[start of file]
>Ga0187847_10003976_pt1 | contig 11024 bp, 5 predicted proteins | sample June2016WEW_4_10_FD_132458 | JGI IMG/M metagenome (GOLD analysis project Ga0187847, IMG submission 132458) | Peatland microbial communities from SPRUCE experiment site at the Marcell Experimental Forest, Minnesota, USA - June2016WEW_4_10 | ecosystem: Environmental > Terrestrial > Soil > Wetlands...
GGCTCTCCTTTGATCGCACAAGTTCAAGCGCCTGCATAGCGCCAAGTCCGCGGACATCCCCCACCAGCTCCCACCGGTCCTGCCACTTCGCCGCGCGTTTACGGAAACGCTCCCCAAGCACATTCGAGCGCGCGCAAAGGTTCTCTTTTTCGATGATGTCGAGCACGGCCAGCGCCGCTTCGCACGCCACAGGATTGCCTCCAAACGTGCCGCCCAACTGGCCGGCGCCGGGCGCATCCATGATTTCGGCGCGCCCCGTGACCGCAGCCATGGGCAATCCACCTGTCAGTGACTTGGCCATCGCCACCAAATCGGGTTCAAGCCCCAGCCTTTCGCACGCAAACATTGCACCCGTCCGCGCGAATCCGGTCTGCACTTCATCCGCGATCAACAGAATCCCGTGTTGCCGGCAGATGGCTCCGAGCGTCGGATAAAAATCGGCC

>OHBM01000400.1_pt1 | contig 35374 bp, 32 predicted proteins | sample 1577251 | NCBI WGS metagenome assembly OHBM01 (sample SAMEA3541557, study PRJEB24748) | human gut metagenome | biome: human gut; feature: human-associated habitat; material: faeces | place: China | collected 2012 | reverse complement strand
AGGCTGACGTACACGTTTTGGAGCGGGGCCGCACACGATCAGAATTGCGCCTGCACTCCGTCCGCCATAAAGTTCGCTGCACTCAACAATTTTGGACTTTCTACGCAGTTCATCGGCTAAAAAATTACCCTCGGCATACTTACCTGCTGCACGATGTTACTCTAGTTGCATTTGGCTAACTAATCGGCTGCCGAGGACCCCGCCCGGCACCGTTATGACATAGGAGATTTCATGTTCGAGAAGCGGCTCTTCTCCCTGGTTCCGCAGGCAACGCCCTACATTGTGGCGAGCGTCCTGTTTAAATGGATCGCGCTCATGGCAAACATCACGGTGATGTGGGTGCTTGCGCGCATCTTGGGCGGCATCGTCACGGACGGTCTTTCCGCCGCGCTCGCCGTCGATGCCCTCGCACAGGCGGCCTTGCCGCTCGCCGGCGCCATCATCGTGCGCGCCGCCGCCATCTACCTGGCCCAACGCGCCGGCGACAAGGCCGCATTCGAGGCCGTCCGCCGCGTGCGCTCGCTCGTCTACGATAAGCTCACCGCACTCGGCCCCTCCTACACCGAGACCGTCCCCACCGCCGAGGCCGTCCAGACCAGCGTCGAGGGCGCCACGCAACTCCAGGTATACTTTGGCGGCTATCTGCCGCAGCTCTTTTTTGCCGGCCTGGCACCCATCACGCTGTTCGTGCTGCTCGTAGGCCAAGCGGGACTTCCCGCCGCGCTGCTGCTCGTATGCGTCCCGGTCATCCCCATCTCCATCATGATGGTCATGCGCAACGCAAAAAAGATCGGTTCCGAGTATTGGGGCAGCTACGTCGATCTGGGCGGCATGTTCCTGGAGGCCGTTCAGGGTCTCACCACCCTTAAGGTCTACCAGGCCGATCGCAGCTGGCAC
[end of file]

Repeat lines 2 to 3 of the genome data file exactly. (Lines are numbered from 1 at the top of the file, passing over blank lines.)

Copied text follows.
GGCTCTCCTTTGATCGCACAAGTTCAAGCGCCTGCATAGCGCCAAGTCCGCGGACATCCCCCACCAGCTCCCACCGGTCCTGCCACTTCGCCGCGCGTTTACGGAAACGCTCCCCAAGCACATTCGAGCGCGCGCAAAGGTTCTCTTTTTCGATGATGTCGAGCACGGCCAGCGCCGCTTCGCACGCCACAGGATTGCCTCCAAACGTGCCGCCCAACTGGCCGGCGCCGGGCGCATCCATGATTTCGGCGCGCCCCGTGACCGCAGCCATGGGCAATCCACCTGTCAGTGACTTGGCCATCGCCACCAAATCGGGTTCAAGCCCCAGCCTTTCGCACGCAAACATTGCACCCGTCCGCGCGAATCCGGTCTGCACTTCATCCGCGATCAACAGAATCCCGTGTTGCCGGCAGATGGCTCCGAGCGTCGGATAAAAATCGGCC

>OHBM01000400.1_pt1 | contig 35374 bp, 32 predicted proteins | sample 1577251 | NCBI WGS metagenome assembly OHBM01 (sample SAMEA3541557, study PRJEB24748) | human gut metagenome | biome: human gut; feature: human-associated habitat; material: faeces | place: China | collected 2012 | reverse complement strand